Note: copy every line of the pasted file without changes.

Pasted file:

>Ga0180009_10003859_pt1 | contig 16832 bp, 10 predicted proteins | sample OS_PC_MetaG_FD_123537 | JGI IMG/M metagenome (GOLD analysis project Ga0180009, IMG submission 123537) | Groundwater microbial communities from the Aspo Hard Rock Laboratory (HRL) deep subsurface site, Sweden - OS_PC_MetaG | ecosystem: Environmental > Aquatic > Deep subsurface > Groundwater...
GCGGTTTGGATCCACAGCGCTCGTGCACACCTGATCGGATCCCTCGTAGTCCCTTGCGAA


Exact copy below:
>Ga0180009_10003859_pt1 | contig 16832 bp, 10 predicted proteins | sample OS_PC_MetaG_FD_123537 | JGI IMG/M metagenome (GOLD analysis project Ga0180009, IMG submission 123537) | Groundwater microbial communities from the Aspo Hard Rock Laboratory (HRL) deep subsurface site, Sweden - OS_PC_MetaG | ecosystem: Environmental > Aquatic > Deep subsurface > Groundwater...
GCGGTTTGGATCCACAGCGCTCGTGCACACCTGATCGGATCCCTCGTAGTCCCTTGCGAA